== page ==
TORONTO — A new report by the Centre for International Governance Innovation is questioning the need for new pipelines to carry oilsands production to tidewater for export.
Jeff Rubin, a senior fellow at the centre and a former chief economist at CIBC, says in the report that the claim that additional pipeline capacity to tidewater will unlock higher prices is not corroborated by either past or current market conditions.
Rubin says overseas markets pay even lower prices for bitumen than in North America, so there is no economic case for additional pipeline capacity to tidewater or expanded oilsands production. He says international commitments to reduce global carbon emissions over the next three decades will also reduce the size of future oil markets.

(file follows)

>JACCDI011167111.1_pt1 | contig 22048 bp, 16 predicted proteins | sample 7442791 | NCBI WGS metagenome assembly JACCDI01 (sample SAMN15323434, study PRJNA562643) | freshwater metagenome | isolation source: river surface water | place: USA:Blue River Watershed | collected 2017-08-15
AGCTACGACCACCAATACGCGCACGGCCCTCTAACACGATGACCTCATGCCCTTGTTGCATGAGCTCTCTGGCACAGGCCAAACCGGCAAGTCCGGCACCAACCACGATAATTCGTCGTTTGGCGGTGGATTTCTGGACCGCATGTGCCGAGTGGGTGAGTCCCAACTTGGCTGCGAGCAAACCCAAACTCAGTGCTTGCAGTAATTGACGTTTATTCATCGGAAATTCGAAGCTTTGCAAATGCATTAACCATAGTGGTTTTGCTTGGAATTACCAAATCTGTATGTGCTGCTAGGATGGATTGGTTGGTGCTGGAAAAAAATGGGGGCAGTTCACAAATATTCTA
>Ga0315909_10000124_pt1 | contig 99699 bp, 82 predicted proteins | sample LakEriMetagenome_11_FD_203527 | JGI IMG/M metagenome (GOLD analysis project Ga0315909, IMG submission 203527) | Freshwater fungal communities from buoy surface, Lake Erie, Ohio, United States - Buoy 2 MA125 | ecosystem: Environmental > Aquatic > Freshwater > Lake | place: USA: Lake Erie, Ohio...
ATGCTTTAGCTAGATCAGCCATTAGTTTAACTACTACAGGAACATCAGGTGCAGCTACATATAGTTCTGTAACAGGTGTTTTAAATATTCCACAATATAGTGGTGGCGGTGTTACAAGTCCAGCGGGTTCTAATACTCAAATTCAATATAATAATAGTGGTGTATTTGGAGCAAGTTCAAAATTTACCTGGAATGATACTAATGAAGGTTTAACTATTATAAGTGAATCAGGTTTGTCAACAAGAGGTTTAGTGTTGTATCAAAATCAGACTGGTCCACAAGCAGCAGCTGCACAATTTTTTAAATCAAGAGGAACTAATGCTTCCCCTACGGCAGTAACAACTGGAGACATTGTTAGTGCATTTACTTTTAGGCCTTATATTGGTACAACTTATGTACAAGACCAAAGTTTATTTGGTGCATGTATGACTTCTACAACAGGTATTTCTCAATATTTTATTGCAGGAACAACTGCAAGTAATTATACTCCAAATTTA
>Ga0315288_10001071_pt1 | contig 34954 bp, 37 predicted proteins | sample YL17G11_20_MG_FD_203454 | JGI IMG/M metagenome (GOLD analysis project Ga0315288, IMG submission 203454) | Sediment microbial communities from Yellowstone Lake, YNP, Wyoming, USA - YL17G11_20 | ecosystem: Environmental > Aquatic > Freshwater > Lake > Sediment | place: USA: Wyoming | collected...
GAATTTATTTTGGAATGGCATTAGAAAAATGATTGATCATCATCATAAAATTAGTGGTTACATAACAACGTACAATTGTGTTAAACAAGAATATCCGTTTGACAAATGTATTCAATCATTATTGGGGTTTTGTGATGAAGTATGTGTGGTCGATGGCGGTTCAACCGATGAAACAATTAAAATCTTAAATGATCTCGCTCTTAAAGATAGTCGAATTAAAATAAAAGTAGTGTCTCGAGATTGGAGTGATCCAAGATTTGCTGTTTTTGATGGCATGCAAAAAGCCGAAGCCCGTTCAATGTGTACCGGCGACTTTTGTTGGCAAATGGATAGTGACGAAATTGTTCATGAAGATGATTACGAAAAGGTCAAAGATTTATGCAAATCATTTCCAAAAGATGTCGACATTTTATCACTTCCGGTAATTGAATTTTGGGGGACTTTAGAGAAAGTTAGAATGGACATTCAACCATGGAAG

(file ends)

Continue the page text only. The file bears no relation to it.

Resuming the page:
The report follows a move by TransCanada to ask the National Energy Board to put its application for the 4,500-kilometre Energy East pipeline on hold after the regulator said it would consider indirect greenhouse gas emissions in evaluating the pipeline.
Rubin recommends the National Energy Board consider a rapidly decarbonizing global economy as the base case when modelling future oil demand and use the heavy oil price benchmark Western Canadian Select when evaluating projects.
His report also noted that pension plans need to stress test their long-term investments in the oilsands against expected declines in global consumption.
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